A radical Islamic group that was driven from power one year ago by a Western-supported offensive is making a significant comeback in Somalia and the government can do little to stop it, officials said Thursday, a day violence took at least 17 more lives.
Most of the deaths occurred when mortar rounds slammed into the biggest market in Mogadishu, killing at least 12.
Sheik Qasim Ibrahim Nur, director of security at Somalia's National Security Ministry, said the government has no power to resist the Islamic group, which the United States has accused of having ties to al-Qaida.
Fighters linked to the group, the Council of Islamic Courts, have been waging an Iraq-style insurgency that has killed thousands of people this year, and the United Nations says the country is facing the biggest humanitarian crisis in Africa.
"About 80 percent of Somalia is not safe and is not under control of the government," Nur told The Associated Press. "Islamists are planning to launch a massive attack against the (government) and its allied troops."
He appealed for international support, saying Islamic fighters "are everywhere."
A country in crisis
Government officials rarely acknowledge what many observers have concluded about their tenuous grip on power. But on Thursday, when contacted by the AP, even presidential spokesman Hussein Mohamed Mohamud confirmed that Muslim fighters were regrouping. He added that they have "a lot of weapons and foreign fighters."
Earlier this month, U.S. Secretary of State Condoleezza Rice urged more African nations to send peacekeepers to Somalia, perhaps the most strategically located nation in the Horn of Africa. At a crossroads between the Middle East and Africa, Somalia dominates vital sea lanes, although rampant piracy has made the waters treacherous.
About 1,800 Ugandan peacekeepers are in Somalia, officially as the vanguard of a larger AU peacekeeping force, though no other countries have sent reinforcements so far. Ethiopia, which with tacit U.S. approval sent soldiers to Somalia last year to wipe out the Islamic militants, is not part of the peacekeeping force and is hoping to withdraw.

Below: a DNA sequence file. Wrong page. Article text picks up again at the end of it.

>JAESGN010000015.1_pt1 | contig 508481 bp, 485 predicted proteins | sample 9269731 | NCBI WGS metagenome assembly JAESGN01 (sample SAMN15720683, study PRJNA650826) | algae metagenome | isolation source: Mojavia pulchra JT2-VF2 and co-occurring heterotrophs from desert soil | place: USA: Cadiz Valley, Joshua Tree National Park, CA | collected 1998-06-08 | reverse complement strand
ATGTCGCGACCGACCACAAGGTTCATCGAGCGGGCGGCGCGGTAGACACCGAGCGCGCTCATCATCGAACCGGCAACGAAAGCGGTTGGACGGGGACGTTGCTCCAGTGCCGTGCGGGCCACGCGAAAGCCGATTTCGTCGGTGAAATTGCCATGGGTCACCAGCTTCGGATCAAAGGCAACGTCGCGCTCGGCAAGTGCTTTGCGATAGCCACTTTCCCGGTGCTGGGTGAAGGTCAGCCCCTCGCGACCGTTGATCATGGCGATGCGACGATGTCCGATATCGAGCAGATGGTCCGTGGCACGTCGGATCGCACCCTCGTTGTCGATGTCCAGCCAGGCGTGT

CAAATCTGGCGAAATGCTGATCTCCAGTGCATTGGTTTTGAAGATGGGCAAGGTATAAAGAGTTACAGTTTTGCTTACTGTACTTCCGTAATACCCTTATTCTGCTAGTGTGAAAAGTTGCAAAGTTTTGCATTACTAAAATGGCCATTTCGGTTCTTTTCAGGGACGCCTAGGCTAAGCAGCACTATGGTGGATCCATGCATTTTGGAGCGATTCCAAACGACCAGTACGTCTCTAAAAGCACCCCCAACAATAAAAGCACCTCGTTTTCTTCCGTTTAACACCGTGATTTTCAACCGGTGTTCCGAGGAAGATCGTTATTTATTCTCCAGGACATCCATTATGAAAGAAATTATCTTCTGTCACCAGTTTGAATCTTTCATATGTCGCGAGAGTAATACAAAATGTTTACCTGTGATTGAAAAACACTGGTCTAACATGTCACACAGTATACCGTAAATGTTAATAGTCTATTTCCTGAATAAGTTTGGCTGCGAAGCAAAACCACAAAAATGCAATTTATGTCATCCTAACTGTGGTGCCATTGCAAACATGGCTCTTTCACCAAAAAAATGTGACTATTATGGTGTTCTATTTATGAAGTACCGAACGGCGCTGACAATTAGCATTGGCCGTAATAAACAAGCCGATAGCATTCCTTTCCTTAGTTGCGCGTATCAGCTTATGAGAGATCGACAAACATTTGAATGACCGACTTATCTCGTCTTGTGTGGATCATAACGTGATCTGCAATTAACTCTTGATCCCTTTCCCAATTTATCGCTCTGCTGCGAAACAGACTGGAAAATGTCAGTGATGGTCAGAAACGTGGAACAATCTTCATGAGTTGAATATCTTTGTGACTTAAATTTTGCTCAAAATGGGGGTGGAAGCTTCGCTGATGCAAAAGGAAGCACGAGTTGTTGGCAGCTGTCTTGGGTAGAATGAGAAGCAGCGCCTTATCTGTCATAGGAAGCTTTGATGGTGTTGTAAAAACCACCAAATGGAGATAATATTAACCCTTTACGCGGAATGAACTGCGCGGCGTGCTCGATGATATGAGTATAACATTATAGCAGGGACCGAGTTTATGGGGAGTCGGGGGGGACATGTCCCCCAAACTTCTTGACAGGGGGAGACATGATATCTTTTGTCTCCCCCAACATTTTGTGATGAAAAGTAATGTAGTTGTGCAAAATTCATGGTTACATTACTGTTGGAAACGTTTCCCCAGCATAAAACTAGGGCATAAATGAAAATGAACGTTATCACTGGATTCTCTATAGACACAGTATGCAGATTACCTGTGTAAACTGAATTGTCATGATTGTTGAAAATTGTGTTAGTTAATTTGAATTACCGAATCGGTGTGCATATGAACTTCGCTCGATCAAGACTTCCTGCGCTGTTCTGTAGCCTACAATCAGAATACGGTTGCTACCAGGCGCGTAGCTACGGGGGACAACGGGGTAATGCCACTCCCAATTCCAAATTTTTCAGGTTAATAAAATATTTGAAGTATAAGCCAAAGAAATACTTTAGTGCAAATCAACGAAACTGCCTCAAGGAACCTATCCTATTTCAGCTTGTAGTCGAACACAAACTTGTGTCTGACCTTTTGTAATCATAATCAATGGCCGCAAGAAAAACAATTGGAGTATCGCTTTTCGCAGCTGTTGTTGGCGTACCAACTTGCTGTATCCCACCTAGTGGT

The United States can do little by itself in Somalia. An intervention in the early 1990s left 18 U.S. servicemen dead and the legacy of the "Black Hawk Down" battle still weighs heavily on both countries. But Western powers have long been concerned that the lawless country could become a breeding ground for terror.
Ted Dagne, an African specialist at the Congressional Research Service, the research arm of the U.S. Congress, said the Islamic leadership was never truly gone, simply underground.
"The Somali and Ethiopian governments may have underestimated the level of organization and determination on the part of the Islamic courts," he said.
Dagne added that many people look back on the group's six months in power and conclude the country then "was relatively peaceful and gave hope to the people of Somalia that after over a decade of violence, they can live in peace."
President Abdullahi Yusuf was in London, where he flew earlier this week for what his aides described as a regular medical checkup. On Thursday, the 73-year-old president was said to be well, but uncertainty over his condition persists, adding to the tension in his homeland.
Officials from Ethiopia denied there is any Islamic resurgence. "The facts on the ground tell you that they are in bad shape and having serious difficulties," said Bereket Simon, special adviser Ethiopia's Prime Minister Meles Zenawi.
Earlier Thursday, mortar rounds slammed into the biggest market in Mogadishu, killing at least 12 people and wounding more than 40, witnesses said. A separate gunbattle killed five people.
The death toll was expected to rise from the latest bloodshed, blamed on the vicious back-and-forth battles pitting insurgents against Somali troops and their Ethiopian allies.
"I saw so many dead people lying on the road, I couldn't even look at them, I was so scared for my life," Salah Garweyne, a Mogadishu resident, told The Associated Press.
At least 19 of the wounded were in critical condition, said Dr. Hassan Osman Isse at Medina Hospital.
Outside Mogadishu, members of the Islamic group and the feared Shabab — its military wing — have been spotted with increasing frequency throughout central Somalia. In previous months, they have been hiding.
In Kismayo, Somalia's third-largest city, a member of the Shabab said his group was sending soldiers to the capital daily to fight the Ethiopians. The fighter asked that his name not be published for fear of reprisals. Kismayo is some 310 miles south of the capital.
Over the weekend, about 50 heavily armed militiamen briefly overran Bula Burte town in central Somalia, some 200 kilometers (about 130 miles) north of the capital, said the regional governor, Yusuf Dabaged.
Somalia has not had a functioning government since warlords overthrew a dictator in 1991, then turned on one another. The current government was formed in 2004 with the support of the U.N., but has struggled to assert any real control.